But they are not the only two tools left in the ecosystem, according to multiple enterprise collaboration industry watchers. Users of the Atlassian tools who had not already defected to alternative solutions will use the time before the tools are shut down to evaluate all the options, said Stowe Boyd, editor in chief/curator at Work Futures. “Slack has the opportunity to build some export/import bridgework, or to offer Atlassian users some discounts,” Boyd said. 

“...Ultimately I bet the users will move to Slack, Microsoft Teams, Facebook Workplace and other alternatives in about the same proportions as others in the marketplace do, with perhaps a slight lean in the direction of Slack. But, remember, they could have defected to Slack a month ago if they liked Slack so much,” said Boyd.

Related Article: Slack or Microsoft Teams? Well, That Depends ...

API Battle, Market Split

More so than a Microsoft Teams vs. Slack lone battle, the Slack-Atlassian news signals a general split in the market, according to Mike Gotta, research vice president for collaboration and social software at Gartner. It is what he calls “workstream collaboration.” Gotta predicted there will be one group of providers that offer horizontal platforms that satisfy a variety of general use cases. The other group, providers that focus more on collaboration applications and are “richer and deeper in terms of optimizing specific use cases that the horizontal, general purpose platforms do not.”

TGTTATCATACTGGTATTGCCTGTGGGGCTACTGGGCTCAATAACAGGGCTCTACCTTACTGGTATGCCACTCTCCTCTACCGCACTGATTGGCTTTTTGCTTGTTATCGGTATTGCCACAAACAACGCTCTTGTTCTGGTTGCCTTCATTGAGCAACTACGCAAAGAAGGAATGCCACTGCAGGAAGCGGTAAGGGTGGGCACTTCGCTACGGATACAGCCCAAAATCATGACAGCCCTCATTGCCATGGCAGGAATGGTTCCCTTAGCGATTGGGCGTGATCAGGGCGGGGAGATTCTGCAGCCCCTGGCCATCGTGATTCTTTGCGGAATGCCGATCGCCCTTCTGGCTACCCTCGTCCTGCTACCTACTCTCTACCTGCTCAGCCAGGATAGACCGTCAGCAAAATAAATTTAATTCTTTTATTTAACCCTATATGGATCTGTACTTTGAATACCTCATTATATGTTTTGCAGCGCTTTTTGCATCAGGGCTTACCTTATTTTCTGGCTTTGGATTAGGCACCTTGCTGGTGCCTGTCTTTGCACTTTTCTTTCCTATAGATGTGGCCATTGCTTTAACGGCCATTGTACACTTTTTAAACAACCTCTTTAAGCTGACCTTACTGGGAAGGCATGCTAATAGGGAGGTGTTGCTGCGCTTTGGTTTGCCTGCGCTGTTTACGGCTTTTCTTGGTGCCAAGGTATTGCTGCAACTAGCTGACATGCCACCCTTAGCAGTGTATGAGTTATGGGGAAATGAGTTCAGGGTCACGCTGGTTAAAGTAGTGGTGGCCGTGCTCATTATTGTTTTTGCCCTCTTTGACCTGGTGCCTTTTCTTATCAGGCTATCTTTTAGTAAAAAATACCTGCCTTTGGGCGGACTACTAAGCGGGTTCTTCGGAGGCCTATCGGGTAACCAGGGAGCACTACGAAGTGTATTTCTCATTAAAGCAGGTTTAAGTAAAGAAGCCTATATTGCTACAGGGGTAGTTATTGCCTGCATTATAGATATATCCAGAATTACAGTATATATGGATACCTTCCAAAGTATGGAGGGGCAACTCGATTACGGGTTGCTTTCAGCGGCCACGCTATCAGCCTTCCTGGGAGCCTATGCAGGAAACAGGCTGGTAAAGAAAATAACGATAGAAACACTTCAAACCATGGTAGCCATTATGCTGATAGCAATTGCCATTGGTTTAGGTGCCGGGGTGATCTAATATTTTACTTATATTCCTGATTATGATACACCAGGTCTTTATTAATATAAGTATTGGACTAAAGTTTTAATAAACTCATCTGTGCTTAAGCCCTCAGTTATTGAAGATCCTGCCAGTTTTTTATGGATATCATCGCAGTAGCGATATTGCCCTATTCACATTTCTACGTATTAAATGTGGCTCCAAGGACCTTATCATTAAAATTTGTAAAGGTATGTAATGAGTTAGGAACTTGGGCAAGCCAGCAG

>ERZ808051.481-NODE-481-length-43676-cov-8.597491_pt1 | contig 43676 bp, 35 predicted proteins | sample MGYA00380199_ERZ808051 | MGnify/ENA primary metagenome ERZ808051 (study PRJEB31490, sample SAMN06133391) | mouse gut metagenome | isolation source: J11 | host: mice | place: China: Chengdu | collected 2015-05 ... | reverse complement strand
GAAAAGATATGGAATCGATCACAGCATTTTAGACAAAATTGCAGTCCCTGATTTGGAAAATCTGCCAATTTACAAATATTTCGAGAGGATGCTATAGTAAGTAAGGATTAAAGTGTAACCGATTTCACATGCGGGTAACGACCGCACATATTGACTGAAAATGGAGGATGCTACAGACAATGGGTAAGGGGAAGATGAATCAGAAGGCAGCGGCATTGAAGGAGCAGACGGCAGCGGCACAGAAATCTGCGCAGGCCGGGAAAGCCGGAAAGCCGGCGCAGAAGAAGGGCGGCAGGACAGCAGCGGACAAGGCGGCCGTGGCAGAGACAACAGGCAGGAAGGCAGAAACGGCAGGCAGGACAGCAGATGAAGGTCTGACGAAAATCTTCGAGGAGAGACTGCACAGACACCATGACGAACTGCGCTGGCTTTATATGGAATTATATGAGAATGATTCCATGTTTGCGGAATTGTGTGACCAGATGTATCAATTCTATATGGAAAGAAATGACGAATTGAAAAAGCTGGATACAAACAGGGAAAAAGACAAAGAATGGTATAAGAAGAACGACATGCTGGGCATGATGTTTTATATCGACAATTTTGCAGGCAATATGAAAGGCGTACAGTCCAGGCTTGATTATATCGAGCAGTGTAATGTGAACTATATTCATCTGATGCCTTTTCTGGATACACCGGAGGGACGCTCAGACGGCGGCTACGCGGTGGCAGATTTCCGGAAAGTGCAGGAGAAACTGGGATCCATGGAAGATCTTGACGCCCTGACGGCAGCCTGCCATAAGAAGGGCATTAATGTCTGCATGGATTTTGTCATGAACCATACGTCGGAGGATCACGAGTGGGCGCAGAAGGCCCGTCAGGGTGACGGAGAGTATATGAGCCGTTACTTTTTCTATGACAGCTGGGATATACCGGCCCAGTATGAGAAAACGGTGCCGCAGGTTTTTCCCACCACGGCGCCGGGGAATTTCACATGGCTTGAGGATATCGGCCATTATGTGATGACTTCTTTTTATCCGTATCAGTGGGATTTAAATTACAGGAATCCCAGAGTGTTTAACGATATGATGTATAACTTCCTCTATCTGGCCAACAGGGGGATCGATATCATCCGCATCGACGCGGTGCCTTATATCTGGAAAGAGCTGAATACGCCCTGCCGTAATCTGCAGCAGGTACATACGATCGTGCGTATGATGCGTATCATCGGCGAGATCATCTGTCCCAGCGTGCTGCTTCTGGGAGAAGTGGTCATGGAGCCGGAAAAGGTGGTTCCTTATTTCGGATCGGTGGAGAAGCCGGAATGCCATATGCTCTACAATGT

According to Gotta, Slack’s Atlassian acquisition also sets up a battle for an API marketplace for collaboration. He called this an emerging opportunity for a Platform-as-a-Service (PaaS)-like player to “build out an ecosystem of collaborative applications in a way that monetizes the APIs by creating partner business models rather than a single vendor trying to do it all themselves.”